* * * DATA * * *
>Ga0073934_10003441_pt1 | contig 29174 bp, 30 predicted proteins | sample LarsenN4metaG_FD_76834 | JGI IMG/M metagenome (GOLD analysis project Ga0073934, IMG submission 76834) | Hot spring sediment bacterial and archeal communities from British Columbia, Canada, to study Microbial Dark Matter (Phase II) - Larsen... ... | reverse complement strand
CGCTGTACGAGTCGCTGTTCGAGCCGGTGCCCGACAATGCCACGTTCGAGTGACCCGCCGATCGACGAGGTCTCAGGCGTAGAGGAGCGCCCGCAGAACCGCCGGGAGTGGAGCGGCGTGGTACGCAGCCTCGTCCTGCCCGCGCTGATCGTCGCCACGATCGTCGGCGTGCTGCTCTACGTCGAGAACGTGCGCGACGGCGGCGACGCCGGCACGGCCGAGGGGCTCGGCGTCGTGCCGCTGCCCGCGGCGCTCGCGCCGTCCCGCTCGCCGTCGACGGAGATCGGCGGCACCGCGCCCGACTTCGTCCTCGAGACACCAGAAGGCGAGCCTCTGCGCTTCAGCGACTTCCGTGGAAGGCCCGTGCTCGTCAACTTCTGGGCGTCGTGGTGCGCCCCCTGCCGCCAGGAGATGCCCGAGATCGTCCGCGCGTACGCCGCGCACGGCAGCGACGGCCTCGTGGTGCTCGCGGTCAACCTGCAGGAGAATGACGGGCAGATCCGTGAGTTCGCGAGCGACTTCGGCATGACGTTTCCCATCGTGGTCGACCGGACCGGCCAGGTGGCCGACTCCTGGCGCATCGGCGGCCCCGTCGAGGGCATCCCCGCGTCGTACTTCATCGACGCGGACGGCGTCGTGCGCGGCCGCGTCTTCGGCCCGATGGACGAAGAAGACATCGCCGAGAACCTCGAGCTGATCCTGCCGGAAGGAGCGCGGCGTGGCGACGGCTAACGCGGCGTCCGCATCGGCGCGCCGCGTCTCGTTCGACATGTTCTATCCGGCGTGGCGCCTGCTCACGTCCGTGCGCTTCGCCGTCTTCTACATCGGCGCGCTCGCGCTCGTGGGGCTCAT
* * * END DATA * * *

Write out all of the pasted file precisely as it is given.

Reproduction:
>Ga0073934_10003441_pt1 | contig 29174 bp, 30 predicted proteins | sample LarsenN4metaG_FD_76834 | JGI IMG/M metagenome (GOLD analysis project Ga0073934, IMG submission 76834) | Hot spring sediment bacterial and archeal communities from British Columbia, Canada, to study Microbial Dark Matter (Phase II) - Larsen... ... | reverse complement strand
CGCTGTACGAGTCGCTGTTCGAGCCGGTGCCCGACAATGCCACGTTCGAGTGACCCGCCGATCGACGAGGTCTCAGGCGTAGAGGAGCGCCCGCAGAACCGCCGGGAGTGGAGCGGCGTGGTACGCAGCCTCGTCCTGCCCGCGCTGATCGTCGCCACGATCGTCGGCGTGCTGCTCTACGTCGAGAACGTGCGCGACGGCGGCGACGCCGGCACGGCCGAGGGGCTCGGCGTCGTGCCGCTGCCCGCGGCGCTCGCGCCGTCCCGCTCGCCGTCGACGGAGATCGGCGGCACCGCGCCCGACTTCGTCCTCGAGACACCAGAAGGCGAGCCTCTGCGCTTCAGCGACTTCCGTGGAAGGCCCGTGCTCGTCAACTTCTGGGCGTCGTGGTGCGCCCCCTGCCGCCAGGAGATGCCCGAGATCGTCCGCGCGTACGCCGCGCACGGCAGCGACGGCCTCGTGGTGCTCGCGGTCAACCTGCAGGAGAATGACGGGCAGATCCGTGAGTTCGCGAGCGACTTCGGCATGACGTTTCCCATCGTGGTCGACCGGACCGGCCAGGTGGCCGACTCCTGGCGCATCGGCGGCCCCGTCGAGGGCATCCCCGCGTCGTACTTCATCGACGCGGACGGCGTCGTGCGCGGCCGCGTCTTCGGCCCGATGGACGAAGAAGACATCGCCGAGAACCTCGAGCTGATCCTGCCGGAAGGAGCGCGGCGTGGCGACGGCTAACGCGGCGTCCGCATCGGCGCGCCGCGTCTCGTTCGACATGTTCTATCCGGCGTGGCGCCTGCTCACGTCCGTGCGCTTCGCCGTCTTCTACATCGGCGCGCTCGCGCTCGTGGGGCTCAT